The result was that when the Senate attempted to starve the Imperial executive and navy by refusing to impose taxes, raise loans, or approve appropriations the executive developed an unintended independence.

¹ A daughter, a son, and a grandson survived, not having been in the Mayflower system.

² They considered all use of Eichberger drives by other parties to be an infringement of Eichberger’s patent.

³ Regulations for the navy and bureaucracy, Imperial Crimes Act, Judicature Act, Evidence Act, Imperial Service Recruitment Act….

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It’s an interesting situation having the high-population worlds also be the rich ones. For much of the twentieth century, the pattern was that developed economies had moderately large populations (the US biggest) while undeveloped economies like China and India had huge ones; and that’s still partially true, though China’s a lot more developed than it used to be. But your patterns more like the internal politics of the United States, where California and New York are both populous, rich, and progressive—California has enough population to tip the popular vote in an election all by itself.

There are some low-dev worlds with billions of population, but there are no high-dev ones with only millions. In my model it’s largely because population constrains division of labour and market size (for economies of scale). That was a tight constraint through the Age of Isolation and the Formation Wars, and even now interstellar trade is too thin to effect rapid convergence (besides which, the usual suspects inhibit it).

You would get the same pattern in a universe generated according to GURPS Space procedures, but there it would be because variations in tech level have a large effect on population carrying capacity and the equilibration of population is rapid. There is some such effect in my model, but it is weaker.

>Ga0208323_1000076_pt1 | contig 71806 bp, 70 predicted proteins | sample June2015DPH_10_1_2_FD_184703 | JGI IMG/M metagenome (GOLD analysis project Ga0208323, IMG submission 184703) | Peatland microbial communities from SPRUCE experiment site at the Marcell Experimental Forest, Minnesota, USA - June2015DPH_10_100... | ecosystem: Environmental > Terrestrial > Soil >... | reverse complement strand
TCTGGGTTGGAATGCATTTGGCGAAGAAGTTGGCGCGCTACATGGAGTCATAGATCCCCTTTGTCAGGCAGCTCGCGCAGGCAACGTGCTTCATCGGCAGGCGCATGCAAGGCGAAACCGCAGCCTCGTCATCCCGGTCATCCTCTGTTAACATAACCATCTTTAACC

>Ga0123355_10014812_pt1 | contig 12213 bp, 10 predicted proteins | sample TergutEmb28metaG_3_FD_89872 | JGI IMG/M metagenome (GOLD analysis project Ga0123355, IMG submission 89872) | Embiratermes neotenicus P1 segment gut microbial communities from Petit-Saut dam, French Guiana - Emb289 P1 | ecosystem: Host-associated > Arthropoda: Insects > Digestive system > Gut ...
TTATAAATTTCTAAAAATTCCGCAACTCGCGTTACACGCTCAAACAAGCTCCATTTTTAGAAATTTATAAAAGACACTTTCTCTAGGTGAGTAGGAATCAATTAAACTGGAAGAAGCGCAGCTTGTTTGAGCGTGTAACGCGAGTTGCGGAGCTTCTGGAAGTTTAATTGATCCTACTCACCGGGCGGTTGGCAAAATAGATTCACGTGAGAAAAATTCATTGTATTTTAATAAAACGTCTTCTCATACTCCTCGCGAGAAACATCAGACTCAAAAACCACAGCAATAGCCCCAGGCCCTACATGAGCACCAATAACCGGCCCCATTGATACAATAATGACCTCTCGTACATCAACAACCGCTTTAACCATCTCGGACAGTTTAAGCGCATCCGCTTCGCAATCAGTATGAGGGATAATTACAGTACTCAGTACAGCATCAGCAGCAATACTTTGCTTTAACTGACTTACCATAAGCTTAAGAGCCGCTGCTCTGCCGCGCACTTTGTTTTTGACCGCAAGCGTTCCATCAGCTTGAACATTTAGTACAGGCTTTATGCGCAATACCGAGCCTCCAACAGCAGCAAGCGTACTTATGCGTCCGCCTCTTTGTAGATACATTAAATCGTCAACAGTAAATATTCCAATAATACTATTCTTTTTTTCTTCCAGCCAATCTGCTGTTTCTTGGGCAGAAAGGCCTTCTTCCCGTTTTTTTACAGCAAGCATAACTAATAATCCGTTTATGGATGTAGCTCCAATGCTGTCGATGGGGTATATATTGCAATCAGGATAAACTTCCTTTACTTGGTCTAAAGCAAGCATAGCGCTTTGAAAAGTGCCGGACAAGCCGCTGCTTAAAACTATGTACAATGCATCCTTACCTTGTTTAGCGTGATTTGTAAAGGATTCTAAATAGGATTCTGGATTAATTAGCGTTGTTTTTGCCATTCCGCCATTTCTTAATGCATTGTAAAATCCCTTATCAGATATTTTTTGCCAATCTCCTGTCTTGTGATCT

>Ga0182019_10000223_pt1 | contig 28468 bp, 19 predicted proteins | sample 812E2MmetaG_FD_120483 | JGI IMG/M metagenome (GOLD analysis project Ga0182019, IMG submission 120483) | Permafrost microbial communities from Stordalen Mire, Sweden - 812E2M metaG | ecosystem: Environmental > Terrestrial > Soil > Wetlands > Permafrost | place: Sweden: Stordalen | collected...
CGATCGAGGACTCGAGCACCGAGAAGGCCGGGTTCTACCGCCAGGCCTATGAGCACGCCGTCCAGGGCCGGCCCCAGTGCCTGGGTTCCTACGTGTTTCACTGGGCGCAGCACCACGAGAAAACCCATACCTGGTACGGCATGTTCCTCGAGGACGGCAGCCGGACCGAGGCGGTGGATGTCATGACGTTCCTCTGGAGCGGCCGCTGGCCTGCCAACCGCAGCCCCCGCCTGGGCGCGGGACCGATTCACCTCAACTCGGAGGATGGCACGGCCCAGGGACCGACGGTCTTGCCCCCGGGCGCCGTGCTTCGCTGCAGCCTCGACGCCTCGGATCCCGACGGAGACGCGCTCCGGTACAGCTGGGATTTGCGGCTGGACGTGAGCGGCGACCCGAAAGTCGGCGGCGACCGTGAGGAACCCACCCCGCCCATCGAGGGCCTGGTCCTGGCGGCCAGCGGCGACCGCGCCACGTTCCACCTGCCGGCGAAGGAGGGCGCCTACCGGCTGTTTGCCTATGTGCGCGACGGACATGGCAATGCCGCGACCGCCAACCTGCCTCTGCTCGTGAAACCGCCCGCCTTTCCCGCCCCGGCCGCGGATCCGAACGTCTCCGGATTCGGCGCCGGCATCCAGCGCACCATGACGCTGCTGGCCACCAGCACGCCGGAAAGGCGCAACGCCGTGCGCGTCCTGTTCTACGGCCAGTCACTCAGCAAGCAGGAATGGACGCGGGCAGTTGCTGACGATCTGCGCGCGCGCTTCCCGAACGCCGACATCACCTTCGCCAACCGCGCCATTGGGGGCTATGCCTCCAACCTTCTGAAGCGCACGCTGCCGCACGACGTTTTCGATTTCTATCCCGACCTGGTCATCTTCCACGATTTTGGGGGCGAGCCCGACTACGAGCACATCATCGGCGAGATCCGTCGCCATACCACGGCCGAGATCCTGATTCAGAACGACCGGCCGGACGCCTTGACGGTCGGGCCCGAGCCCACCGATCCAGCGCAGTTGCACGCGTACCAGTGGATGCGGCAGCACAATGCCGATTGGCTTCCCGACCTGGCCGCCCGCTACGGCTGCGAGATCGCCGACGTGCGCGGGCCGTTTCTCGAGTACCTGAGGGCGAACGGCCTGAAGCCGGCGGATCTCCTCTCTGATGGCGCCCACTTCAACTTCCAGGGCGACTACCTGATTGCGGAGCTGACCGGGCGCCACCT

Reasons for high population growth tend to be:

  • high infant mortality
  • high mortality later in life
  • lack of universal support in old age, meaning you need a large family to look after you

A simple explanation may be that while low-dev worlds are primitive by the standards of Greater Civilisation most of them still don’t fall into these particular patterns.

You left out Adam Smith’s classic: high wages.

Also, the recent empirical result: lack of sex education and access to contraception, and disempowerment of women.

Who was granting patents that applied to all worlds? Patents on Earth have been jurisdiction-specific for centuries, although there are now treaties for some degree of trans-national granting.

Patents also have fairly limited durations, usually twenty years at present.

While the Foundation clearly had the military power to enforce their wishes, the claim of patent rights seems very dubious.

It was. Eichberger had had a patent under the laws of Mayflower, but Mayflower had ceased to exist. And even though Mayflower’s patent laws were excessively generous to inventors, they weren’t that bad.

But this was not a legal argument, it was a specious piece of self-justifying bullshit, which Foundation official fell back on when they got challenged. Just as many recent governments have used “terrorist” to mean “opponent”, and back in the day they used “communist” the same way. In Flat Black “pirate” means “anyone with an FTL drive who isn’t working for the Foundation/Empire”. Imperials and Foundation staff who have it pointed out to them that these “pirates” aren’t killing anyone or pillaging anything, nor siezing ships on the high seas and taking them out of the directive control of their owners, say “they are pirating Tom Eichberger’s invention”. It’s just like a government official saying that anyone who wants to overthrow the government is a terrorist.